After nearly six weeks in the detention center in Moscow, the Russian government deported me back to the USA. I arrived at the Washington DC international airport early afternoon yesterday. I was kept in the dark of travel information until the last moment. The day before I was sent back, I received a note from the US embassy saying that I would be met by my friend Brent at the Washington airport. Brent is my friend that set up the website and blog for me and happens to live in Virginia, just a half hour drive from the airport. This is my first time to the east coast and an opportunity to catch up with my good friend, so I will delay my return to Alaska until February 3rd.
I am now at the detention center in Moscow. It can best be described as a prison. I have two cell mates, one from Australia, the other from Turkey. We are locked in our cells 23 hours each day, with one hour let out each day in a caged area. I don’t know when they will deport me. Russian New Year is a major holiday and I am told nothing will happen at least until mid-January. I am treated well and don’t have any serious complaints. I am in good health and in good spirits.
I am told I will depart for Moscow in the morning at 8:40 a.m.
Monday morning I tried to submit my application to have a hearing on the factual difference between the security guard’s first testimony and his second. I was told that it must be brought on Tuesday when I would also pick up papers regarding the conclusion of the latest appeal. On Tuesday, when I tried again to submit the paper, I was told that it could not be accepted because it was not in Russian. Additionally, I was told the trial would be held that afternoon. At trial, I also asked to submit the paper. It wasn’t accepted, and we took a break while the interpreter translated it into Russian. However, the judge concluded the case without allowing me to call witnesses in challenge of the false testimony, as I requested. The trial ended in a guilty verdict and an order to put me in a detention center. I was expecting to be taken into custody immediately, but was surprised departed and I was allowed to leave. That night, I went back to my apartment and drafted an appeal with the hopes of submitting it before being taken out of the city. First thing this morning, when the library opened, I went and typed my appeal and was pleased to have my friend translate it for me into Russian and I turned it in to the court. In the meantime, the border security brought me my boat and had me sign that I received it. I was not sure what to do with it, but decided to give it to one of my friends, who I thought may be able to make use of it. He then arranged to donate it to the local museum, who seemed happy to receive it. After delivering the boat to the museum, I was met by several men in uniform, who took me into custody, explaining the judge’s order to put me into detention. I was fingerprinted and taken by helicopter to the nearby city of Ugolnie-Kopi, which has the airport, to await transport to Moscow. I am told I will be here for two days while waiting for the next flight, which leaves on Friday. I am settled in now to a comfortable dorm type room, where I am to spend with the two guards who will accompany me to Moscow. They have not taken my phone from me, so I am dictating my journal entries to my friend Brent, who is posting them on the website.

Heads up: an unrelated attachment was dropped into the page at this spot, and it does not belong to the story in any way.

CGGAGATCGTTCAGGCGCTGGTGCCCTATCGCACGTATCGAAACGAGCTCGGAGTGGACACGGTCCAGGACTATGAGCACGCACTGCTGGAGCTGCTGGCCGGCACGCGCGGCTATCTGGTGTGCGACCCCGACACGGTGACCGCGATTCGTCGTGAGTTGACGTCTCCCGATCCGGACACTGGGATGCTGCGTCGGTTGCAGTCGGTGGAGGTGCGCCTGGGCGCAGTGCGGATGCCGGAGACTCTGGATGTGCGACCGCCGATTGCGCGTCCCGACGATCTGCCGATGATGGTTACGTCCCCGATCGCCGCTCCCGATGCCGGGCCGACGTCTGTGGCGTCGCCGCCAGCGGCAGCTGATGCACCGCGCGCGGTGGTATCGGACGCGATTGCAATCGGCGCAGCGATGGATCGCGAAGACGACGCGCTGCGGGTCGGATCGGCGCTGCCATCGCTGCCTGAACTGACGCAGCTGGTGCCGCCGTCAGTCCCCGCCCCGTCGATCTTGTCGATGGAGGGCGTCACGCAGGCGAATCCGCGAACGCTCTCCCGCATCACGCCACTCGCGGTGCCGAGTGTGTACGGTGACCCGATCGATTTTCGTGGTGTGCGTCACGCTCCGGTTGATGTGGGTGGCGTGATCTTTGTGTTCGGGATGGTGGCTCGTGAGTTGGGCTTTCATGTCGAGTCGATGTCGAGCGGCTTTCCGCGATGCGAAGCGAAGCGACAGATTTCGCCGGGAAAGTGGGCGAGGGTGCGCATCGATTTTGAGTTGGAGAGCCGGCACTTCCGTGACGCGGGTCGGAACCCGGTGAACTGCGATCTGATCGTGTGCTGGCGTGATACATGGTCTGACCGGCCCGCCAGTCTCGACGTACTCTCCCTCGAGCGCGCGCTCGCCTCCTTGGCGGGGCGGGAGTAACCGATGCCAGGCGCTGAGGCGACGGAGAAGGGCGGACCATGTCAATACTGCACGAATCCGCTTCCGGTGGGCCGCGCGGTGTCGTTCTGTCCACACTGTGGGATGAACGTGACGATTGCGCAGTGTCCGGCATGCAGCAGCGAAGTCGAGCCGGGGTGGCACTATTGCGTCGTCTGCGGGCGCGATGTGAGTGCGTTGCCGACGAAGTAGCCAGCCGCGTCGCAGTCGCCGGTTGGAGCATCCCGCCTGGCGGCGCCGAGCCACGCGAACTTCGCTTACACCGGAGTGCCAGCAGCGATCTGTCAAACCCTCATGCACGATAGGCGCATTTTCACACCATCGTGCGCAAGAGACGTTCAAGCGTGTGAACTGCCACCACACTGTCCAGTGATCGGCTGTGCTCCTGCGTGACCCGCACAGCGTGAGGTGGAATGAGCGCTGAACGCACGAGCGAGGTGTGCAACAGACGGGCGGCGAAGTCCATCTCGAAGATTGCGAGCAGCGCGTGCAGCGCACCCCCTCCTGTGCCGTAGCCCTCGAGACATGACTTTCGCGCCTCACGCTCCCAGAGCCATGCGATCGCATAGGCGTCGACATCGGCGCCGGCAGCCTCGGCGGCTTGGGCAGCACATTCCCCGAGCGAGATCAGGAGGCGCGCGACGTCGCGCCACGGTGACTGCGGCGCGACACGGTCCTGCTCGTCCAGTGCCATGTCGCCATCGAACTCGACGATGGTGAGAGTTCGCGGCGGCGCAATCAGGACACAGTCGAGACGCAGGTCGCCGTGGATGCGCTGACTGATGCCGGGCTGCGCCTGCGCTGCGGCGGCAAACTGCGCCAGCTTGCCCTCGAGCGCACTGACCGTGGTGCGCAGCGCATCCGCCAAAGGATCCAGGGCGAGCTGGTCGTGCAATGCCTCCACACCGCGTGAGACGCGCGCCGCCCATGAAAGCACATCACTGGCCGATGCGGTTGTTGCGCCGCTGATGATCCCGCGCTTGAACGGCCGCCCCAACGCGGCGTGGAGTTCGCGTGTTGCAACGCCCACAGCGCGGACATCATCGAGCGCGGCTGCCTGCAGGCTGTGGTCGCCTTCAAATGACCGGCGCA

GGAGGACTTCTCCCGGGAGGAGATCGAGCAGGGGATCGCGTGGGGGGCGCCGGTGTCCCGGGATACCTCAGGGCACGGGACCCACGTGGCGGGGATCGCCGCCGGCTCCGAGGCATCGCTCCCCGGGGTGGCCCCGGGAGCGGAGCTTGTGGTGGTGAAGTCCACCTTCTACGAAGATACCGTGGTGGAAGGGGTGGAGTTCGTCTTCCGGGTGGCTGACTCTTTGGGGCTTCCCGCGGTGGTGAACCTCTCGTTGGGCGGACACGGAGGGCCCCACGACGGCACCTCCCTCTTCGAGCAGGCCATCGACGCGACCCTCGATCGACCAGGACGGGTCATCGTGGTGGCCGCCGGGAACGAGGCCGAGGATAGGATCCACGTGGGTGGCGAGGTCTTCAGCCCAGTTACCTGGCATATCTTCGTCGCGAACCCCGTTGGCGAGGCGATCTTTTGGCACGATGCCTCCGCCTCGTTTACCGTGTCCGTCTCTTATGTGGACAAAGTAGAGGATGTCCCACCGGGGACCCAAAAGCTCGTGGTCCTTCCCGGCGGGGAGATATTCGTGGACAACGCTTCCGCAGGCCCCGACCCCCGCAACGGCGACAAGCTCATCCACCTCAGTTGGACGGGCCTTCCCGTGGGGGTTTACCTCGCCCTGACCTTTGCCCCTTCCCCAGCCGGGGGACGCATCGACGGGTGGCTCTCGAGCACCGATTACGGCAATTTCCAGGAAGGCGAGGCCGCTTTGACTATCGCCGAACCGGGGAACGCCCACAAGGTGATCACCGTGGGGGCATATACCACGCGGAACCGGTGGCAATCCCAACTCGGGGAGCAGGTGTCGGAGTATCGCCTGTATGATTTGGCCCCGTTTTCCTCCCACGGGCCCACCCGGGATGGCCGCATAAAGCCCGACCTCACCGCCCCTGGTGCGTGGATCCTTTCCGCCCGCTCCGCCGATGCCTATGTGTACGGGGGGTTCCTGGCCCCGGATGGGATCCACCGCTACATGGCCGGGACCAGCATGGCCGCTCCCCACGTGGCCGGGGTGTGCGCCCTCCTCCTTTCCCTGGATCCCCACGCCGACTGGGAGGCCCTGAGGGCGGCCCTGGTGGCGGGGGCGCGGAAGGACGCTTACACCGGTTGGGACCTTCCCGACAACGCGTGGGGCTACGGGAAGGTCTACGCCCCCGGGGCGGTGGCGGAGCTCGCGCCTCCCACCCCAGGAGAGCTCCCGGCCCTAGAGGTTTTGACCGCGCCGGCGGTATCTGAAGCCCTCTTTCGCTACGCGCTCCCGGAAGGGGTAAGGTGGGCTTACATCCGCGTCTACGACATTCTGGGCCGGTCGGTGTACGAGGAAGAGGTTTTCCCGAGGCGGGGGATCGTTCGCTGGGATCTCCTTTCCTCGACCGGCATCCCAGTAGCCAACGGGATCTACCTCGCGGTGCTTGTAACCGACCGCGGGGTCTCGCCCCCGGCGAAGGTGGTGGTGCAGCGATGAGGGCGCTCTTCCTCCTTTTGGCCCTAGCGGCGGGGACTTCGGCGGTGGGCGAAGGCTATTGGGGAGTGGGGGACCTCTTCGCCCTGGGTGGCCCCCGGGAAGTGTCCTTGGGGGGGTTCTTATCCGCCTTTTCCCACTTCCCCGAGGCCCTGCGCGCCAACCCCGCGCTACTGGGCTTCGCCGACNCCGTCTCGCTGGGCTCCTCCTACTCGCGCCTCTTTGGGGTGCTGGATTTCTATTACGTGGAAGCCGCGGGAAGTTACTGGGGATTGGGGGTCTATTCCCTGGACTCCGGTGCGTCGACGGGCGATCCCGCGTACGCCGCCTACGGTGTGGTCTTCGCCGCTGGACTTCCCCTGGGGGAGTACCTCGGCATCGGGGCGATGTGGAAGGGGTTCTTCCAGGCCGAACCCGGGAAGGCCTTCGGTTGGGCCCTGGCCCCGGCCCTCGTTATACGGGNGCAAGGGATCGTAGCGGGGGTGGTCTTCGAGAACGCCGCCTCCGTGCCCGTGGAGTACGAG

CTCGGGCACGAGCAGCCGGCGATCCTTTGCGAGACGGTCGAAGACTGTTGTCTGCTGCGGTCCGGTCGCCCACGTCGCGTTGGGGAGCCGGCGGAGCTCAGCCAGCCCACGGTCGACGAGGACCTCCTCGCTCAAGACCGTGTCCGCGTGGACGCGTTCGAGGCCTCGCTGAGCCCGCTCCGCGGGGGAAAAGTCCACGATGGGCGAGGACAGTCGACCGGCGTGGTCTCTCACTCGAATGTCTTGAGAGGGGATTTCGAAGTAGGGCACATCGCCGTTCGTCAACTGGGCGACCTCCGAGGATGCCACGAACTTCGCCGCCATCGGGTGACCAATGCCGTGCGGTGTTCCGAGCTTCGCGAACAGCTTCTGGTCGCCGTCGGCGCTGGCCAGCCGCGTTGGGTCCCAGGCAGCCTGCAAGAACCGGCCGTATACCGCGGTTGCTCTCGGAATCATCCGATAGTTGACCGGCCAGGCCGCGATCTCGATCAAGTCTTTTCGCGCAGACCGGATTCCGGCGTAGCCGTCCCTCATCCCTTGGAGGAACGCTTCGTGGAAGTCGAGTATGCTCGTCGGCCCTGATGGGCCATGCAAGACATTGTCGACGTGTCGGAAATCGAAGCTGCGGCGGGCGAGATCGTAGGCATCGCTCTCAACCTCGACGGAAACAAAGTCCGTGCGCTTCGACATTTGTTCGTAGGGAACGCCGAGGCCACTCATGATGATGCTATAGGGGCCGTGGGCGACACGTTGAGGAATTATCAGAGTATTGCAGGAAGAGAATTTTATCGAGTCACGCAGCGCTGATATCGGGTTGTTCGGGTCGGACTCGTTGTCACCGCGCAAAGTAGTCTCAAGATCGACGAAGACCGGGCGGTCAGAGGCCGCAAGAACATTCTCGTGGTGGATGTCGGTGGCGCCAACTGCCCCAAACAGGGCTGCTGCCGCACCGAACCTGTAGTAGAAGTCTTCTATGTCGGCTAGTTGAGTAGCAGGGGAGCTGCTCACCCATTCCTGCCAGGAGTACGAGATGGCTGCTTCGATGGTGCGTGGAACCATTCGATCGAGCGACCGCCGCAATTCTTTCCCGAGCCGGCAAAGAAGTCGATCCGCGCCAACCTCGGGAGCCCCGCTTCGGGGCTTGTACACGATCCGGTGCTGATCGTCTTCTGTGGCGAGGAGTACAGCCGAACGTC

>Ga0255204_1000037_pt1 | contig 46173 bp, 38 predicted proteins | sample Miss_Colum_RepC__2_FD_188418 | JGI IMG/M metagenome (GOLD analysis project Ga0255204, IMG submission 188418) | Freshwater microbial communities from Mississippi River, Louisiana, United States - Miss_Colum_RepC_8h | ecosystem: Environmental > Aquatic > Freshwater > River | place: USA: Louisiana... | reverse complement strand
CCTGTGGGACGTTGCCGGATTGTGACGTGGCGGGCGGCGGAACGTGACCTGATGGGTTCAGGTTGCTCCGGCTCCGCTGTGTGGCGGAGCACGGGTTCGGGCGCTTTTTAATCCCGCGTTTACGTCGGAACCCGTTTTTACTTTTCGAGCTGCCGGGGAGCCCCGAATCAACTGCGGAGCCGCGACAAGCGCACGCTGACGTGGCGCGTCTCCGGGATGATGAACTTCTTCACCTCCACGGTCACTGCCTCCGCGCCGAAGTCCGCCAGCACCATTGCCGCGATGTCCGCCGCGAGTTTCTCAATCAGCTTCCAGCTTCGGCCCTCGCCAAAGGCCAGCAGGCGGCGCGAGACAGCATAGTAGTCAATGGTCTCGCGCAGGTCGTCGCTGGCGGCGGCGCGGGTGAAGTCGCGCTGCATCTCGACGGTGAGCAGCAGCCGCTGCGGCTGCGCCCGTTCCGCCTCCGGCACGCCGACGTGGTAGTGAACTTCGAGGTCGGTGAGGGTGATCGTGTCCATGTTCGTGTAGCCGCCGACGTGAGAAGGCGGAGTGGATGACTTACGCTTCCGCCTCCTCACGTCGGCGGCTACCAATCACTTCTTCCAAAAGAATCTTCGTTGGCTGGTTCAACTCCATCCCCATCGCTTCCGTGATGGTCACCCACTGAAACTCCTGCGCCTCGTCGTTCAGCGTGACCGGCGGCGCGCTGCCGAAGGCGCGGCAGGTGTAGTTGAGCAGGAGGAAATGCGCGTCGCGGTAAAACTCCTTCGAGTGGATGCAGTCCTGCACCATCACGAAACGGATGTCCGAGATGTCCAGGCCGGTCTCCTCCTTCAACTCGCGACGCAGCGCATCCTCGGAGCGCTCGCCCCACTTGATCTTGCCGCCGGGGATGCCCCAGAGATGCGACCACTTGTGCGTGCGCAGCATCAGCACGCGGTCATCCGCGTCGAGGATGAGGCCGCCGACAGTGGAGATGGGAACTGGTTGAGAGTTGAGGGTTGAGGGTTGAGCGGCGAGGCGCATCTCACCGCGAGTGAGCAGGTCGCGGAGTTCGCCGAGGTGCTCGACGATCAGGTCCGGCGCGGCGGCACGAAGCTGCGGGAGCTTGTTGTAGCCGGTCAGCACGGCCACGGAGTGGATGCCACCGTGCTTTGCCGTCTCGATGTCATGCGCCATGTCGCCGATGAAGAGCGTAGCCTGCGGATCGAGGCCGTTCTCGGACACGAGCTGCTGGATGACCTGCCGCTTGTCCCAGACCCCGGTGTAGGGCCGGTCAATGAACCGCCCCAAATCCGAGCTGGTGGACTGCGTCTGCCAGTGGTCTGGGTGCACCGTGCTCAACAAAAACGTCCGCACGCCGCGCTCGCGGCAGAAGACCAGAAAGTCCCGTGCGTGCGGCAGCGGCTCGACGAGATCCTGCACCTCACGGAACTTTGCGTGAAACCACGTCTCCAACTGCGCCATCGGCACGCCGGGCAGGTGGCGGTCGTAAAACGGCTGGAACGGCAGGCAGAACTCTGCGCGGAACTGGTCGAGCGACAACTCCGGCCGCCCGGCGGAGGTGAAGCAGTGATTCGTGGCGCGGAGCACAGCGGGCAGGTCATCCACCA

Today was another surprising twist in the seemingly cut and dry conclusion to the long process that had finally resulted in an order for my deportation. This morning I received a phone call shortly before 10am informing me that my presence was required at the regional courthouse to sign some papers. Much to my surprise, it was an appeal from the immigration department requesting that the judge’s guilty verdict and deportation order be overturned. I could not immagine what would prompt them to do so, so it was with great curiousity that I read the appeal. As I read on, I soon discovered that the appeal was based on the fact that the judge declined to order my confinement in a detention facility. I was informed that I must return to the courthouse at 2:30pm for a hearing to decide the outcome of the appeal. At the hearing, I was given the chance to explain the lack of necessity to confine me, based on the fact of my continued cooperation since the first day of my arrival, 4 1/2 months earlier. Upon conclusion, the regional court judge made his ruling to vacate the judgment of guilt and the order of deportation, explaining the error on the judge’s part in allowing me to continue to live freely in Russia without proper documentation. He further ordered the case to go back to trial to be retried, explaining that the entire case would be reconsidered and that I would again have the chance to re-present my case in its entirety. He explained that the process will move very quickly and I would likely be informed on Monday of the time of the trial. I was preparing to appeal the decesion myself, although I doubt they would have granted my appeal, yet irronicly, the immigration office has themselves reopened the door for me to argue the case once more. Now is coming trial number four!